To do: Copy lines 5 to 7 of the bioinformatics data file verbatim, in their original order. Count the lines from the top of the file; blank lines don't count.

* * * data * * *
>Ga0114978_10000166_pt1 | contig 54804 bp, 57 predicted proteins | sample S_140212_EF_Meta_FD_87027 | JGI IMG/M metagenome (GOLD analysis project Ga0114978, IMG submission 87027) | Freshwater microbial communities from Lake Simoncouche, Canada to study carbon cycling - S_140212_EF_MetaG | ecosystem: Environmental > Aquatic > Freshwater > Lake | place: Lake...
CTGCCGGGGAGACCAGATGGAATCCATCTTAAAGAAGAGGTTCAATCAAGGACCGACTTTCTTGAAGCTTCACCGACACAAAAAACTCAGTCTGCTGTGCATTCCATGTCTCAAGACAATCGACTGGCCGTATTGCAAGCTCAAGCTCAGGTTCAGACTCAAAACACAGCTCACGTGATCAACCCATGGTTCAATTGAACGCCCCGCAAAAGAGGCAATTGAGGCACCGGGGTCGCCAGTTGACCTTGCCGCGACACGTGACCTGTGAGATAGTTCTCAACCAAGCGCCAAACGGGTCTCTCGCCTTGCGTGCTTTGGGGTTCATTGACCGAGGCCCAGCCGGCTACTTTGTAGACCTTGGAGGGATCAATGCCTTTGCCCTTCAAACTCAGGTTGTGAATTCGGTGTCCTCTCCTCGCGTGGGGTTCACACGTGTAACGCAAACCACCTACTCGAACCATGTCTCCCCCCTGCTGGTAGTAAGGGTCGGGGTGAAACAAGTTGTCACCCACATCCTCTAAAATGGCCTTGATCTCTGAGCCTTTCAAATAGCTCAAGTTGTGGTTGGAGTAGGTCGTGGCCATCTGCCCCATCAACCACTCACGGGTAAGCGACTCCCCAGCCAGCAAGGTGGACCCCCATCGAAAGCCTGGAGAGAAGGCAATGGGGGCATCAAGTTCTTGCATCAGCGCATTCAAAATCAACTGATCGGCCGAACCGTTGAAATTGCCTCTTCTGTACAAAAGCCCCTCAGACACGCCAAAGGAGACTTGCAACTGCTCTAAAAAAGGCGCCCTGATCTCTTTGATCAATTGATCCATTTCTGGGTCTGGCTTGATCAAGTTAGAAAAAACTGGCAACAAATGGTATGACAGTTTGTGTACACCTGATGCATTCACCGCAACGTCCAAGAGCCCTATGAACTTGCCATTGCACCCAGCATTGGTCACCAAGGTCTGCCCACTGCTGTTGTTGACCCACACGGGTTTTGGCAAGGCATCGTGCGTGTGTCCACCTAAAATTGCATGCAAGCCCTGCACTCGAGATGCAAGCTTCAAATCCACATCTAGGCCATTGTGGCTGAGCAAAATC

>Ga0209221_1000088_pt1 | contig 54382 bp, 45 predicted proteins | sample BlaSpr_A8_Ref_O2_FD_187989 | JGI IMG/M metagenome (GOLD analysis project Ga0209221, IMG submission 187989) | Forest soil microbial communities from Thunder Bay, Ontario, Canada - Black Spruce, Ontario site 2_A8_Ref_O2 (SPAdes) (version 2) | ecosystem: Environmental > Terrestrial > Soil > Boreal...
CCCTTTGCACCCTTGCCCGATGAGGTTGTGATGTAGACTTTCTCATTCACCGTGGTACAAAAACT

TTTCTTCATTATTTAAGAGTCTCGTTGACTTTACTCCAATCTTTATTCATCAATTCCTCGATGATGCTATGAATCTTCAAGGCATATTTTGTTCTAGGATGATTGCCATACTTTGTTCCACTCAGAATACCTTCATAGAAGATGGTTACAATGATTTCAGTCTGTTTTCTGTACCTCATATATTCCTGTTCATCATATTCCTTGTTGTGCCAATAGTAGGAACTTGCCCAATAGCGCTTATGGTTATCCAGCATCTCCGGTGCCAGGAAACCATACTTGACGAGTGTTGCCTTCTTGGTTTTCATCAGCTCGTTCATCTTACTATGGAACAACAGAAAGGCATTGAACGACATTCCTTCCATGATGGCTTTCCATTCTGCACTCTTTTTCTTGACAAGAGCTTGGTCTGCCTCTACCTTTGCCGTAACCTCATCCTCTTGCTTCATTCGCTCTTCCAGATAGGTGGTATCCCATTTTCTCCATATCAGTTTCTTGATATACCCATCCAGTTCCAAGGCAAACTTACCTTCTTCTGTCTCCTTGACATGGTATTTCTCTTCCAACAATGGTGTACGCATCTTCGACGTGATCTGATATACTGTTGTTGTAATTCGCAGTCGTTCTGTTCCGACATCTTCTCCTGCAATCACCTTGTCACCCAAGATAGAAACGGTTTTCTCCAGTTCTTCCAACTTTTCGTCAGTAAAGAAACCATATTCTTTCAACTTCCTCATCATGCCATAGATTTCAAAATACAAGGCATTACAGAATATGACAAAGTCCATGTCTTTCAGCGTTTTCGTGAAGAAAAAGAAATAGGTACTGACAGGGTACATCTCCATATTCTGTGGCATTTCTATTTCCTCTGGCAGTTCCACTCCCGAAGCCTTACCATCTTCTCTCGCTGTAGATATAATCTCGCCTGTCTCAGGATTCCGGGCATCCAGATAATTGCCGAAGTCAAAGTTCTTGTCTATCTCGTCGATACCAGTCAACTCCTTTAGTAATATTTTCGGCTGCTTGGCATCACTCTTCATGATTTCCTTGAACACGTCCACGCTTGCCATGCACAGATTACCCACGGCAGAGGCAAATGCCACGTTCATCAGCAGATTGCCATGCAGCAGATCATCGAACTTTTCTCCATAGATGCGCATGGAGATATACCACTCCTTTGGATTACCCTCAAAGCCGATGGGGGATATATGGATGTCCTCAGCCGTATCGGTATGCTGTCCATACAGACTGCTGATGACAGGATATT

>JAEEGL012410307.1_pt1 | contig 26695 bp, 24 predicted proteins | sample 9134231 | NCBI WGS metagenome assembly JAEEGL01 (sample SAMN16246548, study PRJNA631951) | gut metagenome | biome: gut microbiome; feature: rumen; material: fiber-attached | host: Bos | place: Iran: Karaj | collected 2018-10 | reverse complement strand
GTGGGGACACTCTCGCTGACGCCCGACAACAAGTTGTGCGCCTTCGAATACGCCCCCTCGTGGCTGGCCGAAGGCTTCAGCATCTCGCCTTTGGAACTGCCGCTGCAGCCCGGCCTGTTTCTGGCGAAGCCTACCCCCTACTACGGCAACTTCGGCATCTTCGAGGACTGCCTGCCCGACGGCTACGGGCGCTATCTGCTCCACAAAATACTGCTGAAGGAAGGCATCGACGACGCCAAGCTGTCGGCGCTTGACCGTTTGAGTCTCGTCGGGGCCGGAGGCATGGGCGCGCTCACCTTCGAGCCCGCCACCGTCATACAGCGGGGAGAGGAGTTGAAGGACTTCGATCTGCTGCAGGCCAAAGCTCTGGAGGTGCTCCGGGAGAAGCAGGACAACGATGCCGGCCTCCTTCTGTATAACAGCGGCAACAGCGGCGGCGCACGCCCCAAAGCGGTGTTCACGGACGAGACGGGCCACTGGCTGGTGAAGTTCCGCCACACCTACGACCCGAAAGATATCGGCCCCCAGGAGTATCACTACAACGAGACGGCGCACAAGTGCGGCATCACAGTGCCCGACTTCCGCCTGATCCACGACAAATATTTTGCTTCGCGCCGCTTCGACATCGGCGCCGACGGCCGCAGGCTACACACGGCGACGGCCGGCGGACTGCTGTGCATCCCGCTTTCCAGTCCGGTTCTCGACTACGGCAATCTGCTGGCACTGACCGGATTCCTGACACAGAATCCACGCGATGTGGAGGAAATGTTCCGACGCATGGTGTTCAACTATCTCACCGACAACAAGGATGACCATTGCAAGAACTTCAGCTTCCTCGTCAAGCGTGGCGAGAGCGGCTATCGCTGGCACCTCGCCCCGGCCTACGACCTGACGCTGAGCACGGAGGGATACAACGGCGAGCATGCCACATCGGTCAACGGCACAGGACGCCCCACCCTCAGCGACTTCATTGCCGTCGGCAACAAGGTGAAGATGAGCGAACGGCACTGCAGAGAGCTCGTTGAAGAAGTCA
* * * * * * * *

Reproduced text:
TTTCTTCATTATTTAAGAGTCTCGTTGACTTTACTCCAATCTTTATTCATCAATTCCTCGATGATGCTATGAATCTTCAAGGCATATTTTGTTCTAGGATGATTGCCATACTTTGTTCCACTCAGAATACCTTCATAGAAGATGGTTACAATGATTTCAGTCTGTTTTCTGTACCTCATATATTCCTGTTCATCATATTCCTTGTTGTGCCAATAGTAGGAACTTGCCCAATAGCGCTTATGGTTATCCAGCATCTCCGGTGCCAGGAAACCATACTTGACGAGTGTTGCCTTCTTGGTTTTCATCAGCTCGTTCATCTTACTATGGAACAACAGAAAGGCATTGAACGACATTCCTTCCATGATGGCTTTCCATTCTGCACTCTTTTTCTTGACAAGAGCTTGGTCTGCCTCTACCTTTGCCGTAACCTCATCCTCTTGCTTCATTCGCTCTTCCAGATAGGTGGTATCCCATTTTCTCCATATCAGTTTCTTGATATACCCATCCAGTTCCAAGGCAAACTTACCTTCTTCTGTCTCCTTGACATGGTATTTCTCTTCCAACAATGGTGTACGCATCTTCGACGTGATCTGATATACTGTTGTTGTAATTCGCAGTCGTTCTGTTCCGACATCTTCTCCTGCAATCACCTTGTCACCCAAGATAGAAACGGTTTTCTCCAGTTCTTCCAACTTTTCGTCAGTAAAGAAACCATATTCTTTCAACTTCCTCATCATGCCATAGATTTCAAAATACAAGGCATTACAGAATATGACAAAGTCCATGTCTTTCAGCGTTTTCGTGAAGAAAAAGAAATAGGTACTGACAGGGTACATCTCCATATTCTGTGGCATTTCTATTTCCTCTGGCAGTTCCACTCCCGAAGCCTTACCATCTTCTCTCGCTGTAGATATAATCTCGCCTGTCTCAGGATTCCGGGCATCCAGATAATTGCCGAAGTCAAAGTTCTTGTCTATCTCGTCGATACCAGTCAACTCCTTTAGTAATATTTTCGGCTGCTTGGCATCACTCTTCATGATTTCCTTGAACACGTCCACGCTTGCCATGCACAGATTACCCACGGCAGAGGCAAATGCCACGTTCATCAGCAGATTGCCATGCAGCAGATCATCGAACTTTTCTCCATAGATGCGCATGGAGATATACCACTCCTTTGGATTACCCTCAAAGCCGATGGGGGATATATGGATGTCCTCAGCCGTATCGGTATGCTGTCCATACAGACTGCTGATGACAGGATATT

>JAEEGL012410307.1_pt1 | contig 26695 bp, 24 predicted proteins | sample 9134231 | NCBI WGS metagenome assembly JAEEGL01 (sample SAMN16246548, study PRJNA631951) | gut metagenome | biome: gut microbiome; feature: rumen; material: fiber-attached | host: Bos | place: Iran: Karaj | collected 2018-10 | reverse complement strand
GTGGGGACACTCTCGCTGACGCCCGACAACAAGTTGTGCGCCTTCGAATACGCCCCCTCGTGGCTGGCCGAAGGCTTCAGCATCTCGCCTTTGGAACTGCCGCTGCAGCCCGGCCTGTTTCTGGCGAAGCCTACCCCCTACTACGGCAACTTCGGCATCTTCGAGGACTGCCTGCCCGACGGCTACGGGCGCTATCTGCTCCACAAAATACTGCTGAAGGAAGGCATCGACGACGCCAAGCTGTCGGCGCTTGACCGTTTGAGTCTCGTCGGGGCCGGAGGCATGGGCGCGCTCACCTTCGAGCCCGCCACCGTCATACAGCGGGGAGAGGAGTTGAAGGACTTCGATCTGCTGCAGGCCAAAGCTCTGGAGGTGCTCCGGGAGAAGCAGGACAACGATGCCGGCCTCCTTCTGTATAACAGCGGCAACAGCGGCGGCGCACGCCCCAAAGCGGTGTTCACGGACGAGACGGGCCACTGGCTGGTGAAGTTCCGCCACACCTACGACCCGAAAGATATCGGCCCCCAGGAGTATCACTACAACGAGACGGCGCACAAGTGCGGCATCACAGTGCCCGACTTCCGCCTGATCCACGACAAATATTTTGCTTCGCGCCGCTTCGACATCGGCGCCGACGGCCGCAGGCTACACACGGCGACGGCCGGCGGACTGCTGTGCATCCCGCTTTCCAGTCCGGTTCTCGACTACGGCAATCTGCTGGCACTGACCGGATTCCTGACACAGAATCCACGCGATGTGGAGGAAATGTTCCGACGCATGGTGTTCAACTATCTCACCGACAACAAGGATGACCATTGCAAGAACTTCAGCTTCCTCGTCAAGCGTGGCGAGAGCGGCTATCGCTGGCACCTCGCCCCGGCCTACGACCTGACGCTGAGCACGGAGGGATACAACGGCGAGCATGCCACATCGGTCAACGGCACAGGACGCCCCACCCTCAGCGACTTCATTGCCGTCGGCAACAAGGTGAAGATGAGCGAACGGCACTGCAGAGAGCTCGTTGAAGAAGTCA